From American Medical News: Doctor redefines visits with phone, e-mail … American Medical News
It's an interesting story about a physician who has set up a practice based largely on cash payments (he accepts no insurance) for visits, phone calls, and e-mail communication.
Dr. Dappen charges $20 for a five-minute block spent on the phone and $25 if that time is spent in the office. However, he reduces his fees — $15 for a five-minute phone visit, $22 in person — if the patient sets up a prepaid account that allows Dr. Dappen to withdraw funds as services are provided. He said he doesn't charge for time spent doing the "back-end work," like faxing information or ordering a test after the conversation is completed.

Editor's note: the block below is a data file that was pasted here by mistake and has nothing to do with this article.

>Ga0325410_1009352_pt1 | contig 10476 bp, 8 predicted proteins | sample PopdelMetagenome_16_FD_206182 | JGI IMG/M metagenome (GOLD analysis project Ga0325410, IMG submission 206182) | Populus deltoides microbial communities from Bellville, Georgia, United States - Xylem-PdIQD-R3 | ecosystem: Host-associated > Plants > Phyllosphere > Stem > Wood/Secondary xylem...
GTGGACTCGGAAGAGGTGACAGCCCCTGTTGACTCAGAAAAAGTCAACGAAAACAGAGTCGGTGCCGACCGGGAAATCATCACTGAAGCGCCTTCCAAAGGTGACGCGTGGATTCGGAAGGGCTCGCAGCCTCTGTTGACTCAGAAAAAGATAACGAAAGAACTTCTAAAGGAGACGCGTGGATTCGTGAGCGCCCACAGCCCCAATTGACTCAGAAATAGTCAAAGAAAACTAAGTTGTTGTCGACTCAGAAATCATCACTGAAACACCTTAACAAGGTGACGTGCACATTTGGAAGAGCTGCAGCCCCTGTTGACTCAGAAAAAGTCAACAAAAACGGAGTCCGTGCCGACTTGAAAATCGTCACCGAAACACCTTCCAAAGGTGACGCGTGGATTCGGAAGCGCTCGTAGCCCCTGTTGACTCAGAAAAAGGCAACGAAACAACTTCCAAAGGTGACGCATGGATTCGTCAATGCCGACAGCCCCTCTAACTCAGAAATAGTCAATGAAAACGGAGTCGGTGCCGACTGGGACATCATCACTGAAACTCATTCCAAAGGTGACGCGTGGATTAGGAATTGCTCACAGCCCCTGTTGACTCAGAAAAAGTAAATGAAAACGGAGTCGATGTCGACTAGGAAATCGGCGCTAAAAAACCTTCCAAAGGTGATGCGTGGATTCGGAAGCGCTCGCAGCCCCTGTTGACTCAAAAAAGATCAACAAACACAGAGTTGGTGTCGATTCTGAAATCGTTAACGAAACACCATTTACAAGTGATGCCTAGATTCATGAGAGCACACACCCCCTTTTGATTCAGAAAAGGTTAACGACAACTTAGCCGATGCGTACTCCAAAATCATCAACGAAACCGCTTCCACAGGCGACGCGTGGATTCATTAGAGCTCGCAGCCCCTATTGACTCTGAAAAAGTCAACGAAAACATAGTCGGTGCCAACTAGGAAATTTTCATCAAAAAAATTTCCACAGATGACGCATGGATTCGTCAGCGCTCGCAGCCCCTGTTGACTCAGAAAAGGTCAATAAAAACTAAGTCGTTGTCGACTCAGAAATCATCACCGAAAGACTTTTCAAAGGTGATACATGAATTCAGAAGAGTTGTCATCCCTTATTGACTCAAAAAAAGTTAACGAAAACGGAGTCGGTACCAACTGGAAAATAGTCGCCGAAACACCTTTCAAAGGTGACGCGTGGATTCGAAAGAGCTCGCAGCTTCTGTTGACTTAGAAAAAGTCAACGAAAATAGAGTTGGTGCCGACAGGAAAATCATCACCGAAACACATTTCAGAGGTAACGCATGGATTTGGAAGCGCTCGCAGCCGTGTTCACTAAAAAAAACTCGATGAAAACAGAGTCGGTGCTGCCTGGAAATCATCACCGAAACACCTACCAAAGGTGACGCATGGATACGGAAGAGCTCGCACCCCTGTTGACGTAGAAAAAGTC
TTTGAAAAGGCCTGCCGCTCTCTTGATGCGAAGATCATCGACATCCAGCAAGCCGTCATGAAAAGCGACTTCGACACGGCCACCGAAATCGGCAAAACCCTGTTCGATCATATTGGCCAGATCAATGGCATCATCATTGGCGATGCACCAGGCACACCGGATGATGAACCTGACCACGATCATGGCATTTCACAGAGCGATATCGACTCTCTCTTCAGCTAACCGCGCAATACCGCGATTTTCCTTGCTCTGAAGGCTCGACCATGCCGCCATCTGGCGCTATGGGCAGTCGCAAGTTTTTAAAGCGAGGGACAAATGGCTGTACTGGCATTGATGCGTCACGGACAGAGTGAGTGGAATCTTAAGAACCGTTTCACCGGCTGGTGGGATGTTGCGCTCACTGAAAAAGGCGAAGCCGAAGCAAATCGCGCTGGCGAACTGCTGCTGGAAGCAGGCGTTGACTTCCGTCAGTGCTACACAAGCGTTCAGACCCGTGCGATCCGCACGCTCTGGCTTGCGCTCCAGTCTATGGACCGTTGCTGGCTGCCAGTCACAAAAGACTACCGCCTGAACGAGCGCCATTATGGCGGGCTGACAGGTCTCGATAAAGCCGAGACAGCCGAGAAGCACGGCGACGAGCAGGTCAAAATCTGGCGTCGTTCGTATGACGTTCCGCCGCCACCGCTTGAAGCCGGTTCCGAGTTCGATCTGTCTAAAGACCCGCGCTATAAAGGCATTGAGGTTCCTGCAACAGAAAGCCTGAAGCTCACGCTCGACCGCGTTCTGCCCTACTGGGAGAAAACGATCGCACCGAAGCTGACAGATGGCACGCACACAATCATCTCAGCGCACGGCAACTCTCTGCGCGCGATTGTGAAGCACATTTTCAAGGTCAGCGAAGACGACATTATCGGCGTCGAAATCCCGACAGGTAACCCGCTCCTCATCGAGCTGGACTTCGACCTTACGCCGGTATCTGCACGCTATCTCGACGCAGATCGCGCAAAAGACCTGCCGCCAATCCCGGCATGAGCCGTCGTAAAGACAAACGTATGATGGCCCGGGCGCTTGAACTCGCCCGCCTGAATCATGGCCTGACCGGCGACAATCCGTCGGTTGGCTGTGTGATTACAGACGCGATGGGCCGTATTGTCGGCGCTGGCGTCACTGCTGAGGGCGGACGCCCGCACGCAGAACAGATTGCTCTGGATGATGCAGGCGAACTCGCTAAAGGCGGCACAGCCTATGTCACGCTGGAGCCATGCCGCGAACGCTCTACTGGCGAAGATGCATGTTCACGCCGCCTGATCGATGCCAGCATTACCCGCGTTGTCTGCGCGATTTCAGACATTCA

It's an interesting concept. I would agree that the current method of reimbursment isn't working very well. Capitation didn't work so well either. Most days, I would say that I spend 60 – 70 minutes talking with patients by e-mail or on the phone. E-mail certainly speeds this up a bit, and it does provide a useful method of communicating quickly. The fees for office visits seem inflated — until one considers the "free" care that goes on between office visits. Perhaps it all comes out in the wash. Hmmm.